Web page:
State owned companies still hold 70% of the non life market shares. In addition to the 5 companies of the public sector, National Insurance Co Ltd., New India Assurance Co Ltd., Oriental Insurance Co Ltd., United India Insurance Co Ltd. and Export Credit Guarantee Corporation (ECGC), it is important to add Agriculture Insurance Company Ltd, a company which is exclusively dedicated to farmers' needs.

Until 2000, the market had been dominated by two giants, the non-life holding General Insurance Company (GIC) whose subsidiaries have become autonomous and the company Life Insurance Corporation (LIC) which holds 80% of the market shares thanks to its well-established brand image and to its large distribution network (2000 branches, 1 million insurance salesmen). LIC is, therefore, poised to remain the country's first insurance company for the 10 to 15 years to come.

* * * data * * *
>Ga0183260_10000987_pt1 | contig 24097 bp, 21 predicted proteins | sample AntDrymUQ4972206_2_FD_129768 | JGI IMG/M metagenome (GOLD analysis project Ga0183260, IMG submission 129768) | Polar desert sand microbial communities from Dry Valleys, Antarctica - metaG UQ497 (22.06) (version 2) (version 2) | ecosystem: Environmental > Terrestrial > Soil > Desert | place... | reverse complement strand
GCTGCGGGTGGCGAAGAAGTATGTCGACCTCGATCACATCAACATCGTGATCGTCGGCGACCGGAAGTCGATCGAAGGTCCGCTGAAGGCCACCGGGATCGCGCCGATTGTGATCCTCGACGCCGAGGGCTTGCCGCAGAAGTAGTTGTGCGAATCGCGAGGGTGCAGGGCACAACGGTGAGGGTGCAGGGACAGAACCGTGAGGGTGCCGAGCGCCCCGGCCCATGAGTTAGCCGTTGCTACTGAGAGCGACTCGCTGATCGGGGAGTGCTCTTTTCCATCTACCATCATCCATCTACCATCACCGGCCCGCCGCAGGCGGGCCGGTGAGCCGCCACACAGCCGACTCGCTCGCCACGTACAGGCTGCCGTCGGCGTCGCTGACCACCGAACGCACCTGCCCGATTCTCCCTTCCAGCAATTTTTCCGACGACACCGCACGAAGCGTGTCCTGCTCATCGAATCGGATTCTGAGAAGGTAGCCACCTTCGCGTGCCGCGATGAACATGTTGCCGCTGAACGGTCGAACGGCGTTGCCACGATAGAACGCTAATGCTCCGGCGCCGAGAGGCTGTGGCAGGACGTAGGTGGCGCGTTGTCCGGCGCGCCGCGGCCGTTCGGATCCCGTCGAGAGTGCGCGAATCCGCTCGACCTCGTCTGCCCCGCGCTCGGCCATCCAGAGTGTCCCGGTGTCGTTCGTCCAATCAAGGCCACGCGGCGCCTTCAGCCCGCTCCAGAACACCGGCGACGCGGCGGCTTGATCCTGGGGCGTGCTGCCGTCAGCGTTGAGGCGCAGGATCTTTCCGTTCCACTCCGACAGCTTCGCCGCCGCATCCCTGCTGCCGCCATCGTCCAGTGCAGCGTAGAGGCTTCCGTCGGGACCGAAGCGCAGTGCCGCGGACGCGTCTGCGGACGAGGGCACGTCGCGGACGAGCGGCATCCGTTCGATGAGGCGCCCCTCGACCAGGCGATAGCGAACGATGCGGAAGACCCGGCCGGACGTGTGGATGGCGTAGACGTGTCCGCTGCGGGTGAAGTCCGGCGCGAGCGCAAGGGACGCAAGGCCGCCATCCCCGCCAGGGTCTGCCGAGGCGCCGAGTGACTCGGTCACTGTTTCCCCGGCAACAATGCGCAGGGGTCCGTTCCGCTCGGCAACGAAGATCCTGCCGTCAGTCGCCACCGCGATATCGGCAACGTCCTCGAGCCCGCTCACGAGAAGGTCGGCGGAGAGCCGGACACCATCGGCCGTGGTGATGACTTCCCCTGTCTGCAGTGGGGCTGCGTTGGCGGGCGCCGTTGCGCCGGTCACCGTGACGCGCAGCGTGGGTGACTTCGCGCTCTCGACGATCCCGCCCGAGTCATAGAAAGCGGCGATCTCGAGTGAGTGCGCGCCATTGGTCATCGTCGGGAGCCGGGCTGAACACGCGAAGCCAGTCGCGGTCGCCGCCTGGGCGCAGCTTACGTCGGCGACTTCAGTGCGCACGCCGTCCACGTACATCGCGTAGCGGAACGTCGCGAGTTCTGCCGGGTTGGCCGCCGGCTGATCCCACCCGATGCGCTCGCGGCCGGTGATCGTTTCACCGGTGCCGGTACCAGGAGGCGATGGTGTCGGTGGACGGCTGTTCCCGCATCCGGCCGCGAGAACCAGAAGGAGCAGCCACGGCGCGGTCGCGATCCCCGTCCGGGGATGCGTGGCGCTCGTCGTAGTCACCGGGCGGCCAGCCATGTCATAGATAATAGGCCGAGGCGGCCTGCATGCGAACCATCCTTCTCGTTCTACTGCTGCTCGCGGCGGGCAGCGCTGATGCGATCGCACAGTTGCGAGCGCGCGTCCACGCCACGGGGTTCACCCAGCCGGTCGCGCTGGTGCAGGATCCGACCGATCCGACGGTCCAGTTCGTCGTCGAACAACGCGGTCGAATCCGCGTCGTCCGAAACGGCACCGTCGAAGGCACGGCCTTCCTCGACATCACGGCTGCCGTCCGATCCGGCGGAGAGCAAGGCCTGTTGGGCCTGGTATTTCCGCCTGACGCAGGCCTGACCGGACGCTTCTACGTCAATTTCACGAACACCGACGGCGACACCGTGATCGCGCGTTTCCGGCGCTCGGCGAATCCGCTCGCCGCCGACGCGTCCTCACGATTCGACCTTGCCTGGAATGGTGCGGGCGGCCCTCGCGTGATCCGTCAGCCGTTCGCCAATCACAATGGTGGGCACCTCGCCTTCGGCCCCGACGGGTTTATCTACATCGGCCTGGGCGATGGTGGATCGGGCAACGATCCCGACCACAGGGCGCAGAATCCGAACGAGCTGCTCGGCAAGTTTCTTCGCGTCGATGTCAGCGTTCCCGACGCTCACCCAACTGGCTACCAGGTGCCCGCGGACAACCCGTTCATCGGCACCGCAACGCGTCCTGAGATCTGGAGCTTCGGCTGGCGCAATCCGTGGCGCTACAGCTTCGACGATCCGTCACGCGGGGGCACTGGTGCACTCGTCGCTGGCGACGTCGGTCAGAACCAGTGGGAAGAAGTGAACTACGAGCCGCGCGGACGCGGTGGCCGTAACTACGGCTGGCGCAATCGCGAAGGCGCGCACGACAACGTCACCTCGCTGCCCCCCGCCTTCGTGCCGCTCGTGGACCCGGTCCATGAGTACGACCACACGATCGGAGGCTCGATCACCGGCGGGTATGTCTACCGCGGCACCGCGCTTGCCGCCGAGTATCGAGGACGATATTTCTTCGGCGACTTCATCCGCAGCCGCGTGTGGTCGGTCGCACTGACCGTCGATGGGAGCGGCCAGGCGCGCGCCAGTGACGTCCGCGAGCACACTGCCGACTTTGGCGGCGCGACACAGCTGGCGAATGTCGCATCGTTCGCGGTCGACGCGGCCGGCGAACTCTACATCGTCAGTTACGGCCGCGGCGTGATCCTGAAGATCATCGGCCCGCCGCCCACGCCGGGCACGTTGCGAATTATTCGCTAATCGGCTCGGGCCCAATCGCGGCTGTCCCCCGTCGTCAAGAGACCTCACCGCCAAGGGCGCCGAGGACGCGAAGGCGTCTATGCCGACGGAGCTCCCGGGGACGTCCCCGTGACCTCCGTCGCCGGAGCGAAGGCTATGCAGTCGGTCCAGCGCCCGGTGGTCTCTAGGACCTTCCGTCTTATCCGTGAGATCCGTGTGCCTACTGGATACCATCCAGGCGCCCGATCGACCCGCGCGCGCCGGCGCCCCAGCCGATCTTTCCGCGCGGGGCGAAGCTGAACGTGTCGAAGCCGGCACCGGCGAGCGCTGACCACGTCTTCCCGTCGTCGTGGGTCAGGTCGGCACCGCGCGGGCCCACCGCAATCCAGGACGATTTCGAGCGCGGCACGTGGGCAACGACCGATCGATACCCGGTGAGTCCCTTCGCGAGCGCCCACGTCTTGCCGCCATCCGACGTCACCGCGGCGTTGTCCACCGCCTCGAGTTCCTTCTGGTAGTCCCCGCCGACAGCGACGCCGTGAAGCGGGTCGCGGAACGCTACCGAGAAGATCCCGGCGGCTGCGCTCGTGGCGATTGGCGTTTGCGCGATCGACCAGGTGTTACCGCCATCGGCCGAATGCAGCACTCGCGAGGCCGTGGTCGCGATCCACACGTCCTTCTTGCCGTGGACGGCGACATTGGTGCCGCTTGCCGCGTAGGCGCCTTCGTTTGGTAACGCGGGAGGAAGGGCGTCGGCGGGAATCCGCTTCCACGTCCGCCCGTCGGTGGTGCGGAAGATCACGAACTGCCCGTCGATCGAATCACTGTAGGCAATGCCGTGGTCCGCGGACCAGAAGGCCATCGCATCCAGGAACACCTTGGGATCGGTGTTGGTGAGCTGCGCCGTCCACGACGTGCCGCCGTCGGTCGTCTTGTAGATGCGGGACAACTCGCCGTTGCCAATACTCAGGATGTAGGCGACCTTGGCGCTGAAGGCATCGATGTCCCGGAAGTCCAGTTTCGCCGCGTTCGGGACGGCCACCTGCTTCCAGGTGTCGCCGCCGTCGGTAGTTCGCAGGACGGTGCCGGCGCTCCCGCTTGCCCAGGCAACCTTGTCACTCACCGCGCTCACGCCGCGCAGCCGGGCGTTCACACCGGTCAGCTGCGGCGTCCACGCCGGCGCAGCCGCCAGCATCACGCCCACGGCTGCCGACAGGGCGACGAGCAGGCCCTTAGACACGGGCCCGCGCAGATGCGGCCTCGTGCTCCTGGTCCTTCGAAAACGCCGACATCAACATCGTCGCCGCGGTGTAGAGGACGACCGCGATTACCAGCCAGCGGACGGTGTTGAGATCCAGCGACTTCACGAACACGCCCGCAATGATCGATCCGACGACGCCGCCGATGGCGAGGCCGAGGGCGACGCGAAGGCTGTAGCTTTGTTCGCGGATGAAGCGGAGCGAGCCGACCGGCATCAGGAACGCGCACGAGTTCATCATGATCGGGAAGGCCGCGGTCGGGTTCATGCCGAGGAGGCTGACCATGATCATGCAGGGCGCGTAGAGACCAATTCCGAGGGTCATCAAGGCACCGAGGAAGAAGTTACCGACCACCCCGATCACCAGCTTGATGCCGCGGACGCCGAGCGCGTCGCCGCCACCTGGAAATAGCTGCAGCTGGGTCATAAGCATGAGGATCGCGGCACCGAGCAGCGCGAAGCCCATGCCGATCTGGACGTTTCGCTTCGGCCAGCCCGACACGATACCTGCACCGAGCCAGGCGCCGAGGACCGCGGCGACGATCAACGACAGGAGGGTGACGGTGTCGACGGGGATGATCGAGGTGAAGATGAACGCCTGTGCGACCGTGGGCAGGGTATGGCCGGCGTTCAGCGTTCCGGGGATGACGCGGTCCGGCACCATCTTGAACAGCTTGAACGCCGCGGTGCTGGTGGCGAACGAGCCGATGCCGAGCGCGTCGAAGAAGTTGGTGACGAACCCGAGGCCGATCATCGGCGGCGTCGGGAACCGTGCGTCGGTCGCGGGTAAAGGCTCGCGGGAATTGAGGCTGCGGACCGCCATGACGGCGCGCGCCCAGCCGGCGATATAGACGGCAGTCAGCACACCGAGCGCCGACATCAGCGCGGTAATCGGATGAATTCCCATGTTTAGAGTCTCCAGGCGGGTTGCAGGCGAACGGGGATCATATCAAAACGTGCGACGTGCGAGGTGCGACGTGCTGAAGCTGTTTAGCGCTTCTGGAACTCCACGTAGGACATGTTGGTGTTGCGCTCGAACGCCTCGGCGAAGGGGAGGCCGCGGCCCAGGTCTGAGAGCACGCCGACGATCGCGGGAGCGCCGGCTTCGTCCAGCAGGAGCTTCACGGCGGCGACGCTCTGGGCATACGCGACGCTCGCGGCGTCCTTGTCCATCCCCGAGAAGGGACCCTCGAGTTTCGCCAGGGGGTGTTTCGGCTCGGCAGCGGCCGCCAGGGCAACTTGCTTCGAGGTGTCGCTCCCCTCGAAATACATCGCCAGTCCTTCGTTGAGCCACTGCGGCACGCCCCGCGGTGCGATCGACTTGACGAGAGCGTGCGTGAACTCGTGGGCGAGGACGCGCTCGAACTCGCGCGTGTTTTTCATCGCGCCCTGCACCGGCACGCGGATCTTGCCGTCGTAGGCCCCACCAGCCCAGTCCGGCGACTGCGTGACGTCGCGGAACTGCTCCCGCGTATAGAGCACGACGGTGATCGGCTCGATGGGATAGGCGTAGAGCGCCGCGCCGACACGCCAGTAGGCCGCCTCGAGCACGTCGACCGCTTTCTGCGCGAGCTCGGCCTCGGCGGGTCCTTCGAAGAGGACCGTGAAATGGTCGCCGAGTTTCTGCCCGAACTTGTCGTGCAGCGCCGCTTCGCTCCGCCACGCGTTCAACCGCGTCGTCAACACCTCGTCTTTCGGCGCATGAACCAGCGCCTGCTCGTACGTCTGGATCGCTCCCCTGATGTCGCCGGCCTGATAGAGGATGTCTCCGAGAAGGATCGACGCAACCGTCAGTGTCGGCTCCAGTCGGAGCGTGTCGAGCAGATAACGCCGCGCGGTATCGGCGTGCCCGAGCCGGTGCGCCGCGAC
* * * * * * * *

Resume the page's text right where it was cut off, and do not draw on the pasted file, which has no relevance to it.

LIC is equally present on the foreign market through joint ventures in several countries : Kenya, Malaysia, Bahrain, and Nepal.

Impact of the liberalisation process

Bandra-Worli bridge, Mumbai, India © Ankitbhatt, CC BY-SA 3.0

The process of liberalisation has pushed up the business in terms of volume and service quality.

The arrival of private companies, starting from 2000, has triggered a beneficial competition which compelled state owned companies to upgrade and invest in innovating products, the development and the diversification of their distribution networks and to adopt more aggressive marketing policies.

The private sector has achieved an impressive performance by consolidating its position on the market. Since its establishment in 1999, its share has increased from 9.33% in 2004-2005 to 30% in 2006-2007.